a "technical" "blog" by Eric Zheng

Monte Carlo Integration
Summary: fantastic stochastic


Continuing my trend of talking about numerical methods for approximating stuff, I’d like to spend this post talking about something I recently heard about and found quite interesting: the possibility of using random simulations to compute integrals. The general idea of the Monte Carlo method (using random simulations to predict non-random but complicated things) apparently first came to John von Neumann and friends while they were working on complicated nuclear math. As always, I think a concrete understanding is extremely valuable, so after presenting the theory, I’ll implement a rudimentary version in Python. It’s not really necessary to have prior Python experience to enjoy this post, but it’d probably be helpful to be familiar with a bit of calculus and statistics. I’ll do my best to review the necessary math as we go along.

Be forewarned that, aside from some classical results, pretty much everything in this post is my speculation and could be very far off from reality.

prelude: random integration?

One of the most important and basic operations in calculus is taking the definite integral of some single-variable function f(x) on some interval between x=a and x=b, denoted:

There are a lot of interpretations of this value, but probably the most straightforward is as the area under the graph of f(x) from a to b; for the concrete example of f(x) = sin(x) from [a,b] = [0,1], this is:

sine integral

(Source code for this figure is here.)

Definite integrals are very useful, but finding exact, analytic expressions for them can be quite challenging. For the above example, it can be shown that the area is exactly equal to cos(0) - cos(1) = 0.459698..., but for more complication functions, there may be no simple closed-form expression. That’s why very smart people have invented numerical methods for getting extremely good approximations for integrals, such as Simpson’s rule, which breaks the interval into a bunch of parabolic sections that have approximately the area we want.

That’s all well and good, you say, but where does the randomness come into this? I know how to compute Simpson’s rule because it’s on our math midterm; isn’t it an explicit formula? There’s nothing random about it!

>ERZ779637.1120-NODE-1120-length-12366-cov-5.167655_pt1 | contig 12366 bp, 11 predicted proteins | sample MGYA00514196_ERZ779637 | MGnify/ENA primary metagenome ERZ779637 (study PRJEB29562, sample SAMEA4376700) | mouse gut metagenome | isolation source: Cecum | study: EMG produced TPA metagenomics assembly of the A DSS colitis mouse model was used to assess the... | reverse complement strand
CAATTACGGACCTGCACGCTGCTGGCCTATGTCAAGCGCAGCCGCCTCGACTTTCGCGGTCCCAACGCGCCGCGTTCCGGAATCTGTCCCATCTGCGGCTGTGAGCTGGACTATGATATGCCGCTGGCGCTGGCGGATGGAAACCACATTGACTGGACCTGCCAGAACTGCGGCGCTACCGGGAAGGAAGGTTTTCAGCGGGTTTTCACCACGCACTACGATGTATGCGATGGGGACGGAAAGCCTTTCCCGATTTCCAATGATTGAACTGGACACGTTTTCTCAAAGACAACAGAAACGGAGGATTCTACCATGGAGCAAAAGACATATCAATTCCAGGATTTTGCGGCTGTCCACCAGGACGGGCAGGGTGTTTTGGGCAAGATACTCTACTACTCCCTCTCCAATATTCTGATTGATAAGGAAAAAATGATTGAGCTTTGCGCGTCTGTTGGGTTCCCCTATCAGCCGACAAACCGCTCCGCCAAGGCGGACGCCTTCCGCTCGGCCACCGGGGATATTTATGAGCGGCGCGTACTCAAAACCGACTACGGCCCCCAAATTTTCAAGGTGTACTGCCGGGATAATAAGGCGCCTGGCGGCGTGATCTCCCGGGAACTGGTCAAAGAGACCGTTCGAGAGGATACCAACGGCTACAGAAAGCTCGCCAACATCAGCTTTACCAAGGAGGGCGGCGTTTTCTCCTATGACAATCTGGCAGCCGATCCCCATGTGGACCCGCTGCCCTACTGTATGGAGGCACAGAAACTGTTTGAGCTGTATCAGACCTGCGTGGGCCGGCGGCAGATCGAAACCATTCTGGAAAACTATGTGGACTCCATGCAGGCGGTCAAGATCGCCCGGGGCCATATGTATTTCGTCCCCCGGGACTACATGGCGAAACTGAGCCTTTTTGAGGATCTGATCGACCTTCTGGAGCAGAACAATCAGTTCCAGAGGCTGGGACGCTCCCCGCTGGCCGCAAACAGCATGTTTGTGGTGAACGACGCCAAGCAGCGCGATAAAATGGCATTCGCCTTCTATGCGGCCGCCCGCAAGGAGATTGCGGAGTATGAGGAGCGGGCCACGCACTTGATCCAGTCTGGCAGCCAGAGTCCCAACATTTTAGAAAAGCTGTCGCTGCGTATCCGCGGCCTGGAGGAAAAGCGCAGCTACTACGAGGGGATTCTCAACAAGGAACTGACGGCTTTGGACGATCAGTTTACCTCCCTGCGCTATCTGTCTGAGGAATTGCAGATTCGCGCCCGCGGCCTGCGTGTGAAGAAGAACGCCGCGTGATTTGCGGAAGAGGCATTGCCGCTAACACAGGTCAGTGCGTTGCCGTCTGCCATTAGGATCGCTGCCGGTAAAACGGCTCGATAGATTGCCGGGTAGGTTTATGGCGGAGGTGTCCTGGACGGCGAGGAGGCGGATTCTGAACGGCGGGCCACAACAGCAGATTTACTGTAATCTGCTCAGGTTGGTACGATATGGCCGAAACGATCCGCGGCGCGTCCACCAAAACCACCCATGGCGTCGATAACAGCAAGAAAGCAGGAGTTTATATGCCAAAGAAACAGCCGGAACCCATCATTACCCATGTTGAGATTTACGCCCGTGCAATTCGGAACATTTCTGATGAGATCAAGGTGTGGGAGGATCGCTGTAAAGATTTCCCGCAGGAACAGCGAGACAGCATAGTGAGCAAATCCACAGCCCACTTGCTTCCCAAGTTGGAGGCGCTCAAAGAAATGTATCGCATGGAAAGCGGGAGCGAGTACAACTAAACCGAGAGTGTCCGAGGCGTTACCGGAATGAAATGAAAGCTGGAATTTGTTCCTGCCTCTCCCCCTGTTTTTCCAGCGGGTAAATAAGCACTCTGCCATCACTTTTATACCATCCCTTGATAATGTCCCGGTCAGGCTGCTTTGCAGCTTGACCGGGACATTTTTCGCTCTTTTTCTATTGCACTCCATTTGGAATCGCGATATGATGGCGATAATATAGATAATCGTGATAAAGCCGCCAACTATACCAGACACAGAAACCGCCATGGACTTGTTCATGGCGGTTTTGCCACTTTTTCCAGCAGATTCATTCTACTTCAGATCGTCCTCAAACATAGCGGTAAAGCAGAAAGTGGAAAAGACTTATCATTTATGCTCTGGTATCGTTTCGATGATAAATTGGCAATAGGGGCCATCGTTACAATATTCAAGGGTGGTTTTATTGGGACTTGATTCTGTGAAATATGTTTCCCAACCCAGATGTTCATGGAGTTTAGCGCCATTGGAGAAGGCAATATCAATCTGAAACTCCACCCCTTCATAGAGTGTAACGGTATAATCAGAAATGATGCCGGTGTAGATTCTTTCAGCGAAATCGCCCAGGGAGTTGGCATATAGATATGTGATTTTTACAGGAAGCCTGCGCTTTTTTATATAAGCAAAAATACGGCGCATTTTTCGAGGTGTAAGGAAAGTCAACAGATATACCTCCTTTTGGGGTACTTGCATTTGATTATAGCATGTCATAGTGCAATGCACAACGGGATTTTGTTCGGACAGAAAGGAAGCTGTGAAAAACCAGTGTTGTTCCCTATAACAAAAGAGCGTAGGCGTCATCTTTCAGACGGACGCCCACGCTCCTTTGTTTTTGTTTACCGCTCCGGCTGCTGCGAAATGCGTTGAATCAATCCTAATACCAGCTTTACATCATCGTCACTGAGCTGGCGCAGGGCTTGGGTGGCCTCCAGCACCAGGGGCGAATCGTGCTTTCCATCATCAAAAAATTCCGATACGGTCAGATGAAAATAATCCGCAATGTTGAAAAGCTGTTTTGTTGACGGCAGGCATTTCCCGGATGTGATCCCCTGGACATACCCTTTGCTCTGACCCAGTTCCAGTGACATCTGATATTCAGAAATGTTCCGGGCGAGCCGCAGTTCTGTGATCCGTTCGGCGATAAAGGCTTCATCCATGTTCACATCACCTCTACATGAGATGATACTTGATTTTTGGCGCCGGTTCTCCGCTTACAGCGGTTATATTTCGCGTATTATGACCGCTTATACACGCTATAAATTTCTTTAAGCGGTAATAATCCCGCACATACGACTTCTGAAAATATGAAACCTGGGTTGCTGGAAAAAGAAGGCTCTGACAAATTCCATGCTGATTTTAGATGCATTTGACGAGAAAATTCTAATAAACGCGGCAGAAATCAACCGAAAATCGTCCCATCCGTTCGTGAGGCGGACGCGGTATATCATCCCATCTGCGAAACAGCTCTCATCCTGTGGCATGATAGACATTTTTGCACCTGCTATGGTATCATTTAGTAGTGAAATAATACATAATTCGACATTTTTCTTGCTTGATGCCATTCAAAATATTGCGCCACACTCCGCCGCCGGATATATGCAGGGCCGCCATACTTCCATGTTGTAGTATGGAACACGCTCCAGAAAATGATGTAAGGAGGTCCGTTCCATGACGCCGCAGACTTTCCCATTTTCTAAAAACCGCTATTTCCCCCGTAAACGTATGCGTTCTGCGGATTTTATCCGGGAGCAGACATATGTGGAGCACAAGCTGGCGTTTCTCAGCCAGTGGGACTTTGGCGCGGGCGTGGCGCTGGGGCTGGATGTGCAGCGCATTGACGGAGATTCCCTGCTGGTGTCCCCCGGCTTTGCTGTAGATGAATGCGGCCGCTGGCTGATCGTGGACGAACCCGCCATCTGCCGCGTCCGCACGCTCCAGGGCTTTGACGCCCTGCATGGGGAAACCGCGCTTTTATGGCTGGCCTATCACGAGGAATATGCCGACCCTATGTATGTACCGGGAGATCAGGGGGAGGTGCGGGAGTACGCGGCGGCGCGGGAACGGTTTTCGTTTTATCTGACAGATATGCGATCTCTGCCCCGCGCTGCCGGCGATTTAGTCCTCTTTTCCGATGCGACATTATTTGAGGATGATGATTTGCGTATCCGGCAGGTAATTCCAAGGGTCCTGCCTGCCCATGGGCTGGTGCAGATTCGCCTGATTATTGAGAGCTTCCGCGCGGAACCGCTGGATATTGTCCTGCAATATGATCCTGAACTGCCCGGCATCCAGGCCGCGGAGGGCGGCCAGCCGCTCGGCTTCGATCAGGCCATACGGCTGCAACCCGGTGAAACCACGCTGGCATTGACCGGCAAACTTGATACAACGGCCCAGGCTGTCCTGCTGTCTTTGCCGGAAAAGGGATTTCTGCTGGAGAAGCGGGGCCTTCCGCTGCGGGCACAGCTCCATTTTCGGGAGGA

And you’re right, we have perfectly good approximations for single-variable integrals that don’t involve randomness. But what if you have a really nasty triple integral or something? Then you wouldn’t want to follow a rigid formula. Instead, we guess! (Well, educated mathematical guessing, that is.) So just how do we go about randomly guessing integrals in a scientific manner?

the mean value theorem

A famous result from AP Calculus BC is the mean value theorem for integrals, which states that the average value of a function on an interval can be found in terms of its definite integral over that interval. More specifically:

Usually, we know the definite integral and use it to figure out the average value of the function. But, being the clever and mathematically rebellious souls that we are, why don’t we try the opposite problem: finding the average value first and then using it to approximate the integral? Aha!

Now how can we find the average value of the function? For some functions, it’s trivial; for example, if it’s a linear function, just take the midpoint of the line. But for a function like sine, it’s not exactly obvious.

This is where the randomness comes in: instead of scratching our heads trying to figure out how to get a good approximation of the average value, why don’t we randomly generate a bunch of in the interval and then find the average value of the values? With the help of numpy’s random number generator, we can implement this in Python:

import numpy as np

# use mean value theorem to estimate integral of f on [a, b] using n samples
def mc_int(f, a=0, b=1, n=5000):
    xs = np.random.random(n) * (b - a) + a
    ys = map(f, xs)
    return np.average(ys) * (b - a)

Let’s test it:

>>> mc_int(np.sin)  # sine function on default interval of [0,1], 5000 trials